Overcoaching In the NFL

One of the more unique pitfalls many NFL teams fall into is the inability to formulate a gameplan around the personnel they have. Too often on Sundays we’re seeing teams with inexperienced quarterbacks lined up in a Pistol (short shotgun), regular shotgun accompanied with 4 and 5 receiver sets.  Then you see these elaborate play sheets coaches have to chronicle what they would do in down and distance situations if….. Stop!! There is no need to go into a football game with 200 plays and formations.

Tom Matte's famous wristband resides in the Pro Football Hall of Fame.

Tom Matte’s famous wristband resides in the Pro Football Hall of Fame.

Too many NFL offensive co-ordinators and head coaches want to be seen as geniuses on ESPN is where this is coming from. If you follow the evolution of the play sheet, you had a series of formations and plays that were manageable. Have you ever taken a look at the famous “wrist-band” of Tom Matte?? A former Baltimore Colt running back who was forced to play quarterback when quarterbacks Johnny Unitas and Gary Cuozzo were injured in 1965.

As you can see there were 5-7 plays for each down and distance circumstance. Head Coach Don Shula came up with the concept so that Matte could call the plays necessary to move the offense. The Colts lost a 13-10 playoff game for the Western Conference that sent Green Bay to the NFL championship game and Matte’s wristband went into NFL lore.

What is interesting is the wristband disappeared for more than a decade in the NFL . As we fast forward through the evolution of football, more and more NFL coaches had sheets that they would use to send the play in. It really started to gather steam when the late Bill Walsh decided to script his first 15 plays back in 1979. That script accompanied down and distance play situations and the the list became a full fledged chart on the sideline. Walsh was truly a genius reviving the principles learned from Paul Brown to be effective in the modern game.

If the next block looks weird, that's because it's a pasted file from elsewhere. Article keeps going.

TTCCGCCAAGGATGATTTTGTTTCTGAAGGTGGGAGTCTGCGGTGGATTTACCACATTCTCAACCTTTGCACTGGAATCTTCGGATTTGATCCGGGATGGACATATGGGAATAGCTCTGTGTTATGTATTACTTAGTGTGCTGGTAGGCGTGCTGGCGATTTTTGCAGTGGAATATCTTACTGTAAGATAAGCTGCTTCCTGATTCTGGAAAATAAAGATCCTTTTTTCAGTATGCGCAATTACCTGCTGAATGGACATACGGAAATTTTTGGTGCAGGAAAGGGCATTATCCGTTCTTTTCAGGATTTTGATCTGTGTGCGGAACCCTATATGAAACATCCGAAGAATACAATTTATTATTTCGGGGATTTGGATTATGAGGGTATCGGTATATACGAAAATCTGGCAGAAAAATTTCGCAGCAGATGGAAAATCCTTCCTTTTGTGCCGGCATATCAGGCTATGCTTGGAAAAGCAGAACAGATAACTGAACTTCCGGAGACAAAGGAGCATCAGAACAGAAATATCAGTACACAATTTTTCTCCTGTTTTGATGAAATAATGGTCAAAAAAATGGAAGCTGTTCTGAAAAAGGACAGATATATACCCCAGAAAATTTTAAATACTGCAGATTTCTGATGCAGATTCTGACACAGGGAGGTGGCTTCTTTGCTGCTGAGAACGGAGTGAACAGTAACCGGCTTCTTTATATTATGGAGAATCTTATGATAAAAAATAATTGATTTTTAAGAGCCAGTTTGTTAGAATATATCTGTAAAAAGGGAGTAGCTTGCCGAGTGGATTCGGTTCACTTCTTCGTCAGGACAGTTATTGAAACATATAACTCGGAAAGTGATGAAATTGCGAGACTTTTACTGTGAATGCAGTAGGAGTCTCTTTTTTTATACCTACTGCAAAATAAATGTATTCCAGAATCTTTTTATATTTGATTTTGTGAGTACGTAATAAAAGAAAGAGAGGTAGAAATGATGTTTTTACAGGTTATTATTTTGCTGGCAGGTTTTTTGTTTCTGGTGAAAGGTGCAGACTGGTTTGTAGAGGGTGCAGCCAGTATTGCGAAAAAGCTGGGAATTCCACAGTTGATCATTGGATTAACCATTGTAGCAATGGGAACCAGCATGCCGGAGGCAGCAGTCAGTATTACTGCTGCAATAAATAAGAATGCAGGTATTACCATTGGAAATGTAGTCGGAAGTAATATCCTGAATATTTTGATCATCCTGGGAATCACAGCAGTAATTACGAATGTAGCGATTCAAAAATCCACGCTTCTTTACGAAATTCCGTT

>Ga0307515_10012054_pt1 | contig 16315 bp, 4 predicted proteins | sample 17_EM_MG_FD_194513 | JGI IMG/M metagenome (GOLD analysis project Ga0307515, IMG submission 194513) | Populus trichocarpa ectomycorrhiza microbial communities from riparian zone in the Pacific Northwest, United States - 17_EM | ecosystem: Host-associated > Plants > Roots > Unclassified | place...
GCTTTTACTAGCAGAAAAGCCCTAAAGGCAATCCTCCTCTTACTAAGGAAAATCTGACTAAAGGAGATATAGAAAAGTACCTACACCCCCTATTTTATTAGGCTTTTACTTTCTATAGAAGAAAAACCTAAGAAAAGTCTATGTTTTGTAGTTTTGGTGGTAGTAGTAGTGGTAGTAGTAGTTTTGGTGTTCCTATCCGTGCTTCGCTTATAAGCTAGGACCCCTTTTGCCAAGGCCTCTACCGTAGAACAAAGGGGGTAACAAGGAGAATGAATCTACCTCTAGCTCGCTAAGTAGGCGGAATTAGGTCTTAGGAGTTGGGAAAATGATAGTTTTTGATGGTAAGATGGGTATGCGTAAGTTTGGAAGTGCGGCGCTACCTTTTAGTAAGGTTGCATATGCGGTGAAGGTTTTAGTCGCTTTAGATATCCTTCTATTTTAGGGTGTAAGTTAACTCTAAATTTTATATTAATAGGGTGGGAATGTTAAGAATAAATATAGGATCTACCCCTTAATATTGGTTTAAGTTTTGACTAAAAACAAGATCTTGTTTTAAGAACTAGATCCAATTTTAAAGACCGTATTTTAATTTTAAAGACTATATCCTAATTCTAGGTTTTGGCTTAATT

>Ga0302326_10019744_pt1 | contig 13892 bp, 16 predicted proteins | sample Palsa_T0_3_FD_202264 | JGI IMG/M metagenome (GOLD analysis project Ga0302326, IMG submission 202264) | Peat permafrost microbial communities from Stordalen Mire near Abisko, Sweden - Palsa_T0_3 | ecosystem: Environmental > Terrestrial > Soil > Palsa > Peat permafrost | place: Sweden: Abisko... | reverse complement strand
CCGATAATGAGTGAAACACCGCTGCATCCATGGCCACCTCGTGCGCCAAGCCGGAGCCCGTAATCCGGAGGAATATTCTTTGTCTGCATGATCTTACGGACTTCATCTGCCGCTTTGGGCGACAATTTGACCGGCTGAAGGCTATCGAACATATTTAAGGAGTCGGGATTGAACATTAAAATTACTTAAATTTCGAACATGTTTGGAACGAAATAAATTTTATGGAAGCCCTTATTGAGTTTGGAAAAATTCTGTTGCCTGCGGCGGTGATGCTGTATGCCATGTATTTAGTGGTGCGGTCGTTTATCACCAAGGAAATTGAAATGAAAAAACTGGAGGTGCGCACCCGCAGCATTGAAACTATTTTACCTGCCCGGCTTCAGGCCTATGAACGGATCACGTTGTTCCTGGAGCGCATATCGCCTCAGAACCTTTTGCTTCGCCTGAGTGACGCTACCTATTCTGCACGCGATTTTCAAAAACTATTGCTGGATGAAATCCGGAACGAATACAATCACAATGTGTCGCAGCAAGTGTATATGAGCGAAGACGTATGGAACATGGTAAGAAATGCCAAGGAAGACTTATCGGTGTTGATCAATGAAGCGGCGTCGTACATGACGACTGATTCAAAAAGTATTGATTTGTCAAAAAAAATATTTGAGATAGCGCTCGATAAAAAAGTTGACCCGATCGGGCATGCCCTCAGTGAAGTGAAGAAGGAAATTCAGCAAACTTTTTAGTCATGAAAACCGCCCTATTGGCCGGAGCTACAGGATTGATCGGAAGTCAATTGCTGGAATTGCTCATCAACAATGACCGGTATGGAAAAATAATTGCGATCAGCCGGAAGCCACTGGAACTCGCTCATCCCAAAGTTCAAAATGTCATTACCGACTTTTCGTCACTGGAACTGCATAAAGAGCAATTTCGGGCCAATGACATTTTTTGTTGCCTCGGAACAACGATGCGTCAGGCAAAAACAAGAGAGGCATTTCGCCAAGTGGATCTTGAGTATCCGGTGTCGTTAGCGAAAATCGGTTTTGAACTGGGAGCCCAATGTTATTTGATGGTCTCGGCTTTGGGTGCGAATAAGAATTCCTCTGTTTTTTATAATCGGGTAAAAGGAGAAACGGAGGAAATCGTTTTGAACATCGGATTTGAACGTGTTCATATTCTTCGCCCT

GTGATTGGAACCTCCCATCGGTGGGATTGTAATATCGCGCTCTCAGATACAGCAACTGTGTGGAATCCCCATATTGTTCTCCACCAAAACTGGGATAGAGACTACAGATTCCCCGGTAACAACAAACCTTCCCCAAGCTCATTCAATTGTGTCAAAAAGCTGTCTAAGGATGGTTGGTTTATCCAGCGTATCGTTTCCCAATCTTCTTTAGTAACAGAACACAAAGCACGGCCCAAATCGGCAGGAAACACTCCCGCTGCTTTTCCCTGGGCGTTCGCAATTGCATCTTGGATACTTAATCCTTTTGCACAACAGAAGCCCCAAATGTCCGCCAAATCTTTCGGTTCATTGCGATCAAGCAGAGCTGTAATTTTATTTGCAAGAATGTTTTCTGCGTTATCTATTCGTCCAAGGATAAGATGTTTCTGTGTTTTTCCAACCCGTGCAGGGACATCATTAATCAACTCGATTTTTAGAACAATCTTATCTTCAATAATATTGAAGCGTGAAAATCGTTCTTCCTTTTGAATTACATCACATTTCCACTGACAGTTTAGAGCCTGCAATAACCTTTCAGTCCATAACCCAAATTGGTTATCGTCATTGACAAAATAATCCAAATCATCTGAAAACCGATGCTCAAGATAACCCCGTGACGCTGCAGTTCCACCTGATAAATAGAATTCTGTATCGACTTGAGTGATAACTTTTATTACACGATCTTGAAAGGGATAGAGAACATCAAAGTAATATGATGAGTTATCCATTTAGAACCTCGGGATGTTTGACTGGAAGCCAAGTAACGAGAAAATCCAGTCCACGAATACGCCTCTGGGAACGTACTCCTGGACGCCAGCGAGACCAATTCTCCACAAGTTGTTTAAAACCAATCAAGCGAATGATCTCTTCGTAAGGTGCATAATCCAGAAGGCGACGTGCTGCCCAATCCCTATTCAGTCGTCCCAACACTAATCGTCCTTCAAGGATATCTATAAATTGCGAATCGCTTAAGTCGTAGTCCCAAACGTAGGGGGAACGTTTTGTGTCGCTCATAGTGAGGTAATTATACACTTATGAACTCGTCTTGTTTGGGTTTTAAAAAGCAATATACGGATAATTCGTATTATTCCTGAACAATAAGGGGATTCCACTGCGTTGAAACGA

Here is an example of what one of these play charts these coaches carry around looks like.

Here is an example of what one of these play charts these coaches carry around looks like.

From that point on every coach had to have a chart to show he knew his craft as well as Walsh did. At least imitation is the sincerest form of flattery. Yet where has that left us?? How many times have you watched a team burn multiple time outs because they couldn’t get their personnel in fast enough?? How often have you watched a team struggle for 28 minutes on offense and finally click in a 2 minute drive before the end of a half? Before the end of a game?? Why??

The late great college basketball coach John Wooden once said there was too much overcoaching in the modern game of basketball. The Chancellor definitely feels the same thing is happening in the NFL. It’s ironic when a team can’t make heads or tails with what their game plan is and then start moving the ball in the final few minutes.  Why was Viking quarterback Matt Cassel in shotgun formation more than 20 times when he has one of history’s finest backs right there in Adrian Peterson?? Overcoaching!! And it’s running rampant throughout the NFL.